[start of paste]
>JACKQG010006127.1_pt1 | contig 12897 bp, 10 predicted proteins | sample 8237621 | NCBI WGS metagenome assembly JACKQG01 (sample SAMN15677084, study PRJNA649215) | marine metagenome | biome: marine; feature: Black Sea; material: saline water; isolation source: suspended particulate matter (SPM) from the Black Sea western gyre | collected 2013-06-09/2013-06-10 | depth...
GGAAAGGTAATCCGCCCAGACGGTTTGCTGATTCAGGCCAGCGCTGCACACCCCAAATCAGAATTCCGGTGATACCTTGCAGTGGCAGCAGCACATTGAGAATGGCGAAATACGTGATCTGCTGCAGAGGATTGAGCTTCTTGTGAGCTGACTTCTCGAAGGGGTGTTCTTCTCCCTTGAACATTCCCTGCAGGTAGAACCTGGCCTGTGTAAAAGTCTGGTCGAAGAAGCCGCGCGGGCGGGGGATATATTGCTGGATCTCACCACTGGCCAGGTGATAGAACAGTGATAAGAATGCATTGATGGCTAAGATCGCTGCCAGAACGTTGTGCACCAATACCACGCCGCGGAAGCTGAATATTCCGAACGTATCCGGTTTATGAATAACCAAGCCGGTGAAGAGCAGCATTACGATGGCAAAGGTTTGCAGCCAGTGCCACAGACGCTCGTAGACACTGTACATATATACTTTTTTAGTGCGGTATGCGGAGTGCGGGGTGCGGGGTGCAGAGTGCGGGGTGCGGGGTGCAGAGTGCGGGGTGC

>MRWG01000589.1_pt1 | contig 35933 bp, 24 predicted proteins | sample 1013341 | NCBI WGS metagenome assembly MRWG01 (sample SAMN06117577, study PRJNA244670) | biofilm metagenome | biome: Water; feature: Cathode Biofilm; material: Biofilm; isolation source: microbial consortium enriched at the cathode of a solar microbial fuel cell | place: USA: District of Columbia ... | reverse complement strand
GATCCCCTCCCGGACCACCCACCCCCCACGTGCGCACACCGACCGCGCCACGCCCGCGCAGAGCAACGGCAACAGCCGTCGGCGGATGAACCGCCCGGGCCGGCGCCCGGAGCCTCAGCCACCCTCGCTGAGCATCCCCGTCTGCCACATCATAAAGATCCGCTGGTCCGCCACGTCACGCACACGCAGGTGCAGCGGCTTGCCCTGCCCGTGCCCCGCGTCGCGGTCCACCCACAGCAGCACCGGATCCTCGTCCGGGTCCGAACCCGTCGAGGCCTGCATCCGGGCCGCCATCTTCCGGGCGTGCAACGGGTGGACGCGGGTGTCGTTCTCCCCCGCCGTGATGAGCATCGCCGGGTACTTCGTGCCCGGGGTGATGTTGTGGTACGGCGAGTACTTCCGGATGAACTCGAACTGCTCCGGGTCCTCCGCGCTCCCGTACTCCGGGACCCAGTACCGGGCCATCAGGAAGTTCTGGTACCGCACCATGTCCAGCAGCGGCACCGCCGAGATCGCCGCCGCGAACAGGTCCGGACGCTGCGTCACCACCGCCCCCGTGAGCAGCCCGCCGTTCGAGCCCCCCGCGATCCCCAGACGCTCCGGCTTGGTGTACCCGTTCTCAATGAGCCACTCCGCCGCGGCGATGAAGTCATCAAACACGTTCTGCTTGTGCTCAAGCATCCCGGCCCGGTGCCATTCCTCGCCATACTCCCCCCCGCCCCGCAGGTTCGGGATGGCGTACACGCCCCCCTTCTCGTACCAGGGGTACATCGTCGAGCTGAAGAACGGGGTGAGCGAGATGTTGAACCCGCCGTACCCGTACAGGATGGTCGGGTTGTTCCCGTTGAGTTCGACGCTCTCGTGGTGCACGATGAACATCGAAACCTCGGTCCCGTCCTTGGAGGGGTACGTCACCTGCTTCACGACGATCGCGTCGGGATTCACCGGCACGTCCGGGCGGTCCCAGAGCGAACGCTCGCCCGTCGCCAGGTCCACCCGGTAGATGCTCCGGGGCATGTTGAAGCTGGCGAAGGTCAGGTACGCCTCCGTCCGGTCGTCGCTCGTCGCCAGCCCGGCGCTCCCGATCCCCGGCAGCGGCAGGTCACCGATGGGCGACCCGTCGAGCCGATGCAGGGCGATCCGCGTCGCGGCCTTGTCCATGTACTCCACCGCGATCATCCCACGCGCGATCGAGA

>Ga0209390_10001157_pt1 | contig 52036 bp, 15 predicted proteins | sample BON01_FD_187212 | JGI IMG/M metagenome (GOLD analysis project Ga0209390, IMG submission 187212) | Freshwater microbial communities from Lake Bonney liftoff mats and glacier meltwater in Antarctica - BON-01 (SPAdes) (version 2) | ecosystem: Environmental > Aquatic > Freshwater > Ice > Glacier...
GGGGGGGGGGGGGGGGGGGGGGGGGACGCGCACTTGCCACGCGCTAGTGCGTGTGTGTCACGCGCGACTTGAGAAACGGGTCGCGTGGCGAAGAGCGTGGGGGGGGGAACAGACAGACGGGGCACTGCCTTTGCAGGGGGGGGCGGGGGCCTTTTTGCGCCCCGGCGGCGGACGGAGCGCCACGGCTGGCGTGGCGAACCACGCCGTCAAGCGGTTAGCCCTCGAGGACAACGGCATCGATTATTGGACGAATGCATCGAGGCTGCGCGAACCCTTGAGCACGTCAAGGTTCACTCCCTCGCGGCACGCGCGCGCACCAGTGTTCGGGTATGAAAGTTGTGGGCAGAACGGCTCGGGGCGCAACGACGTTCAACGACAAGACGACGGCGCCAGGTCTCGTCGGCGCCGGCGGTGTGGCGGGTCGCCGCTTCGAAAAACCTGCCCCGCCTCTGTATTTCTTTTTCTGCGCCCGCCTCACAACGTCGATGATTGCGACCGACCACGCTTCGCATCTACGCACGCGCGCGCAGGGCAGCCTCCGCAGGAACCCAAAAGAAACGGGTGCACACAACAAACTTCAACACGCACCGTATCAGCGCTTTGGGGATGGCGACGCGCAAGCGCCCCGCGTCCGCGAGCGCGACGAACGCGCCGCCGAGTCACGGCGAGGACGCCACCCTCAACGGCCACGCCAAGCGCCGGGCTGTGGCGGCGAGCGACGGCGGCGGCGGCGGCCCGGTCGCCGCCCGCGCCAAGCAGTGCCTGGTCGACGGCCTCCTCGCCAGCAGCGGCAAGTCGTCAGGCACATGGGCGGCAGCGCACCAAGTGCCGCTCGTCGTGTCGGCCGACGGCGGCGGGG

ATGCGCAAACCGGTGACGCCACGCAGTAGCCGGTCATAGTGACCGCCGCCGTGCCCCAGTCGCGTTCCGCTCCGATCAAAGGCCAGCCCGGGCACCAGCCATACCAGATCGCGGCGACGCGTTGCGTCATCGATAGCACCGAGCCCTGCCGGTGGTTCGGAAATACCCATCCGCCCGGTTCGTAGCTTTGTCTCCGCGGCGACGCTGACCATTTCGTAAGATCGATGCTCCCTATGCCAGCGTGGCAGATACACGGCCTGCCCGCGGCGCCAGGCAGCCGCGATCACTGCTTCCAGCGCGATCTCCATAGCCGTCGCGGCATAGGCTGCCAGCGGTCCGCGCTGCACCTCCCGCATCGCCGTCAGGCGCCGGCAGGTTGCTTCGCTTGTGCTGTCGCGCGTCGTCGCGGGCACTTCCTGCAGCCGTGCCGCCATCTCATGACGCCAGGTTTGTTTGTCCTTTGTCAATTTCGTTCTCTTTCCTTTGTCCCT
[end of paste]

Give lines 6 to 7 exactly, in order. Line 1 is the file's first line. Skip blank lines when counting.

GGGGGGGGGGGGGGGGGGGGGGGGGACGCGCACTTGCCACGCGCTAGTGCGTGTGTGTCACGCGCGACTTGAGAAACGGGTCGCGTGGCGAAGAGCGTGGGGGGGGGAACAGACAGACGGGGCACTGCCTTTGCAGGGGGGGGCGGGGGCCTTTTTGCGCCCCGGCGGCGGACGGAGCGCCACGGCTGGCGTGGCGAACCACGCCGTCAAGCGGTTAGCCCTCGAGGACAACGGCATCGATTATTGGACGAATGCATCGAGGCTGCGCGAACCCTTGAGCACGTCAAGGTTCACTCCCTCGCGGCACGCGCGCGCACCAGTGTTCGGGTATGAAAGTTGTGGGCAGAACGGCTCGGGGCGCAACGACGTTCAACGACAAGACGACGGCGCCAGGTCTCGTCGGCGCCGGCGGTGTGGCGGGTCGCCGCTTCGAAAAACCTGCCCCGCCTCTGTATTTCTTTTTCTGCGCCCGCCTCACAACGTCGATGATTGCGACCGACCACGCTTCGCATCTACGCACGCGCGCGCAGGGCAGCCTCCGCAGGAACCCAAAAGAAACGGGTGCACACAACAAACTTCAACACGCACCGTATCAGCGCTTTGGGGATGGCGACGCGCAAGCGCCCCGCGTCCGCGAGCGCGACGAACGCGCCGCCGAGTCACGGCGAGGACGCCACCCTCAACGGCCACGCCAAGCGCCGGGCTGTGGCGGCGAGCGACGGCGGCGGCGGCGGCCCGGTCGCCGCCCGCGCCAAGCAGTGCCTGGTCGACGGCCTCCTCGCCAGCAGCGGCAAGTCGTCAGGCACATGGGCGGCAGCGCACCAAGTGCCGCTCGTCGTGTCGGCCGACGGCGGCGGGG

ATGCGCAAACCGGTGACGCCACGCAGTAGCCGGTCATAGTGACCGCCGCCGTGCCCCAGTCGCGTTCCGCTCCGATCAAAGGCCAGCCCGGGCACCAGCCATACCAGATCGCGGCGACGCGTTGCGTCATCGATAGCACCGAGCCCTGCCGGTGGTTCGGAAATACCCATCCGCCCGGTTCGTAGCTTTGTCTCCGCGGCGACGCTGACCATTTCGTAAGATCGATGCTCCCTATGCCAGCGTGGCAGATACACGGCCTGCCCGCGGCGCCAGGCAGCCGCGATCACTGCTTCCAGCGCGATCTCCATAGCCGTCGCGGCATAGGCTGCCAGCGGTCCGCGCTGCACCTCCCGCATCGCCGTCAGGCGCCGGCAGGTTGCTTCGCTTGTGCTGTCGCGCGTCGTCGCGGGCACTTCCTGCAGCCGTGCCGCCATCTCATGACGCCAGGTTTGTTTGTCCTTTGTCAATTTCGTTCTCTTTCCTTTGTCCCT